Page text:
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FireflyThe Firefly Project : Mutlimedia DVD Based On Firefly
Tuesday 25 November 2003, by Webmaster
This is a brief description of a multimedia DVD project named Firefly: A Special Feature. This project is an attempt to codify a developing genre of multimedia, it is an attempt to bring thoughtful artistic criticism and analysis to a more mainstream audience, and it is a push for one of my favorite TV shows.
Firefly: A Special Feature was originally inspired by the DVD release of the 1998 film Dark City. Thinking that the film is the greatest thing since sliced bread, the film critic, Roger Ebert volunteered to provide a commentary track for the DVD. Other than finding a personal appreciation of the commentary provided by (arguably) the film’s #1 fan, I saw a lot of potential in the taking of text (such as Ebert’s) and putting it into an independent full-length multimedia presentation—so as to better provide opportunity for the author to illustrate his point or provide an interactive feel to traditional narrative criticism. I am moving to create a prototype of the presentation that I have in mind using a piece of narrative fiction that is in position to be soon released into the DVD market.
Given my approach from the "digital media" industry perspective, it is tempting to assume that the details of this piece of narrative fiction are irrelevant to the significance of the project. This may be ostensibly true, but it seems clear that the nature and feel of this "presentation" must reflect its content in more than superficial ways. In short, this DVD will be designed to become a part of the canon surrounding the primary material in question. It is then important for us to gain some insight into the nature of "Firefly".
"Firefly" is a television program that aired on FOX Network from October to December of 2002. After low ratings, more than $25 million dollars, and 11 episodes, the program has been cancelled. Firefly is the latest creation of Joss Whedon, the producer of Buffy, The Vampire Slayer.
Whedon is popular for his serialized narratives and a willingness to try and second-guess or surprise audiences. "Firefly" takes this tendency to an extreme, and adds to the mix spontaneity and a surprisingly intense dramatic atmosphere. The program is set in the 26th century when humans have invented efficient space travel, colonized numerous planets, and largely dispensed with the hope of a just and powerful government. Many humans live out of the direct control of the rich and powerful "Alliance", and a frontier mentality pervades life outside of the "core planets".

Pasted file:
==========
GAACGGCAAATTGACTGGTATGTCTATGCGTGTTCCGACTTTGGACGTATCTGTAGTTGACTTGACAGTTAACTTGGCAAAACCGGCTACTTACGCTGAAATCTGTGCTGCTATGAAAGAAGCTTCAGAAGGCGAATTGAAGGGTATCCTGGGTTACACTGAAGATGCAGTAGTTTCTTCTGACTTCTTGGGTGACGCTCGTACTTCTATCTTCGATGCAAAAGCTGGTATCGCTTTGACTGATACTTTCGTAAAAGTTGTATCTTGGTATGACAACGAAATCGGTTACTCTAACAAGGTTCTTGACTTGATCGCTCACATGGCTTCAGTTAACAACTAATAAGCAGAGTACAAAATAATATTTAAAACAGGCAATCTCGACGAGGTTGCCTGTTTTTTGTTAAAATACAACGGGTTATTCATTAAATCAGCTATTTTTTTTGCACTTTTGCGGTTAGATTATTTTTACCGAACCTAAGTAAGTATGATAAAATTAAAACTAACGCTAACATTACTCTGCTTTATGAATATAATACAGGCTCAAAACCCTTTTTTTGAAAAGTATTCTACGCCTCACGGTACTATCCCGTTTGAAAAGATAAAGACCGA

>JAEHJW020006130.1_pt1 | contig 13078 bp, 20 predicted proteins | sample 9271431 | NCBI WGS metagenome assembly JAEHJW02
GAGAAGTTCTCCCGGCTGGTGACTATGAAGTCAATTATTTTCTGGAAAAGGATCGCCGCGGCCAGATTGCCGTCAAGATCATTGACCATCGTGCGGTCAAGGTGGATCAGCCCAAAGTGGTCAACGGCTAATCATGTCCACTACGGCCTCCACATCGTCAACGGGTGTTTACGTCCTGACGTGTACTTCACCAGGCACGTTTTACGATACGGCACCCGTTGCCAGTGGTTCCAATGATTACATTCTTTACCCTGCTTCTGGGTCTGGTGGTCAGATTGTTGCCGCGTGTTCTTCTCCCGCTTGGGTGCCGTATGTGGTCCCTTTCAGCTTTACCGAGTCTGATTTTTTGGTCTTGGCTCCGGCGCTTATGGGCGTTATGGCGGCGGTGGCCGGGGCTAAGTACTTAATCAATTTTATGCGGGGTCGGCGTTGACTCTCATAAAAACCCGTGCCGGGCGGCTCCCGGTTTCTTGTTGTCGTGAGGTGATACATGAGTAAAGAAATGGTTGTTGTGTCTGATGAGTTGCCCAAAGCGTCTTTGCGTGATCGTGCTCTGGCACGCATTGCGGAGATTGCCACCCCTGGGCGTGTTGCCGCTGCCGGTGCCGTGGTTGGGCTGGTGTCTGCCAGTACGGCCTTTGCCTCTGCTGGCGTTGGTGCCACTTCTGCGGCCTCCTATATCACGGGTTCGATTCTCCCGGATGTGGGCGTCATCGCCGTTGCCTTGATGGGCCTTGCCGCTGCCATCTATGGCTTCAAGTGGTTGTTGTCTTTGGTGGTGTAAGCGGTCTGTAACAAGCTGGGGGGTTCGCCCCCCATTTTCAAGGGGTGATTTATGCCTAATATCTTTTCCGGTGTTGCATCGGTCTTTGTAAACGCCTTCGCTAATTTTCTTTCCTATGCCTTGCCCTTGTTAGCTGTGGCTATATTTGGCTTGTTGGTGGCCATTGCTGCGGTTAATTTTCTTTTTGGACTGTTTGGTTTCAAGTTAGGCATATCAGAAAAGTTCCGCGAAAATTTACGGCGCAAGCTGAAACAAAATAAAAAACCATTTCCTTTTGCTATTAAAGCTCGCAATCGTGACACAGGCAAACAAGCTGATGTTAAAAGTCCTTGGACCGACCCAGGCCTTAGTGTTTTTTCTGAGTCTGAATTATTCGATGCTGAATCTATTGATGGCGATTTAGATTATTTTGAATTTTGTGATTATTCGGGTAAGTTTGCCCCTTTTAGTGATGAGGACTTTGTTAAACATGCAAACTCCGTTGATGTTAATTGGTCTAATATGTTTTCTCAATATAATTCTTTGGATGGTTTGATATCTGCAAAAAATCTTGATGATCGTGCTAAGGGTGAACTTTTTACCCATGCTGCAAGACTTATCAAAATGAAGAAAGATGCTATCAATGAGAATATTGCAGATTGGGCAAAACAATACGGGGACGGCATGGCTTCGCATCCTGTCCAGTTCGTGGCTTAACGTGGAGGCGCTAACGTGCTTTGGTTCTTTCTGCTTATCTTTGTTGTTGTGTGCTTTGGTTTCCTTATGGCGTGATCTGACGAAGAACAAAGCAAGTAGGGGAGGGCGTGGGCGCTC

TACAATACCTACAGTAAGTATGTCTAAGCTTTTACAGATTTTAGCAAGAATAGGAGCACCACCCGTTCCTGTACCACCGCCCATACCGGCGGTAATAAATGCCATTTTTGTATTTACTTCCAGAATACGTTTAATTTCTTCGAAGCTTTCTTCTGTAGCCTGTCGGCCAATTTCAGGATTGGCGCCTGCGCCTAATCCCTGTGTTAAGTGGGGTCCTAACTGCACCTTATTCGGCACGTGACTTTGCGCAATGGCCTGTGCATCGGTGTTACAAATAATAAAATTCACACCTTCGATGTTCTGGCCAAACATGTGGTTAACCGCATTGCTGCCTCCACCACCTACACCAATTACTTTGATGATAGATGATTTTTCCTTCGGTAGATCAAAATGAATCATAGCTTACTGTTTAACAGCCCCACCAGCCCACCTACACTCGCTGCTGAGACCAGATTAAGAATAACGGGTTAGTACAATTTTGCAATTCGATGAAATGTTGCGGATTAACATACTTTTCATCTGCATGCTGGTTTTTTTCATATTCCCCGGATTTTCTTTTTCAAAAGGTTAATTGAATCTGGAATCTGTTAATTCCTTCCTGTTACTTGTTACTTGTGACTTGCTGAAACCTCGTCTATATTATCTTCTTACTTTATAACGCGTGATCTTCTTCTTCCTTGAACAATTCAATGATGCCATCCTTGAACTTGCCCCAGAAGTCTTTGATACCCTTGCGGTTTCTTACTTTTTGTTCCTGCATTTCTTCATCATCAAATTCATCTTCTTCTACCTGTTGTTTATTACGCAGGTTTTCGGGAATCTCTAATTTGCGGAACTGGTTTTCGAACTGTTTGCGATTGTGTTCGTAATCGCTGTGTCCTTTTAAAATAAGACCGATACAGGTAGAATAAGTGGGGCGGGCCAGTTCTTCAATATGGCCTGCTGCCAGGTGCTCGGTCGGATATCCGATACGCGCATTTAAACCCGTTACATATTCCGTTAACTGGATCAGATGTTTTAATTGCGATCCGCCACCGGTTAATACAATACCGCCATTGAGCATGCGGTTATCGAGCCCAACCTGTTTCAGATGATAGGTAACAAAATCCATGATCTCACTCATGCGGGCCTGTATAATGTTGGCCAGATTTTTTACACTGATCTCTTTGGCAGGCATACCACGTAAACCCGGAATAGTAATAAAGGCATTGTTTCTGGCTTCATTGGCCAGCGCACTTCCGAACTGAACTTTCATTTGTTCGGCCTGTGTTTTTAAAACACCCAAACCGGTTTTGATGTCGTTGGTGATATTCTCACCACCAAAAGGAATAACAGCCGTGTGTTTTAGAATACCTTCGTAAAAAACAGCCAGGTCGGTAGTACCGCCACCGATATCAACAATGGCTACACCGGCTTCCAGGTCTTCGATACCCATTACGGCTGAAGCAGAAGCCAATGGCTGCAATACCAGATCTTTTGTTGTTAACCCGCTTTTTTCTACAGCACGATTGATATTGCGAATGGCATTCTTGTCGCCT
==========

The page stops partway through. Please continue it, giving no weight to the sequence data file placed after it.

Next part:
On a ship flying around this frontier is where the main characters find themselves. Like many people of their era, they have limited access to technology, and they must survive and make a living with few moral/legal constraints or protections. Firefly has been billed as a "western set in space", and this assertion is not unjustified. The violence is sudden, the characters are gritty and talkative, and the adventure is ever-present.
It is my intention to write, from a layperson’s perspective, a textual commentary on the significance and meaning of this television show. Basically, this means that I will explain why Firefly is one of the most evolved bits of drama that I have ever seen. My final project will involve the translation of this text into multimedia format. It will be accessible. The writing style will be aimed for the less academic audiences of Firefly, and the multimedia editing will roughly correspond to the style of the TV show.
It is popular nowadays to include supplementary material onto a published DVD—including interviews with the Key Grip or some such barrel-scrapings. Nonetheless, fans of a particular piece of fiction eat up this stuff. A director’s commentary, for instance, is a popular addition that often presents itself in the marketing and in the fans’ discussions.
I see an opening for writers, critics, and documentarians to latch on to this fan support for their favorite films and television programs by producing independent multimedia commentaries (or "appreciations"). Producers of Firefly or other primary material will look favorably on these multimedia productions because this new genre, by its very nature, is good press for the original work. In addition, everyone involved will find some value-add in this product, because the "special features" (that accompany a regular DVD release and that are routinely produced merely as an afterthought) will receive a boost of creative energy from an independent source that will take nothing away from the profitability and impact of the primary released material.
So, the plan is to take the text of my commentary and selected multimedia from Firefly and create a DVD (complete with menus, chapters, soundtrack, and branding) that is designed to be released in parallel with the episodes themselves. My tentative completion date is July of 2003.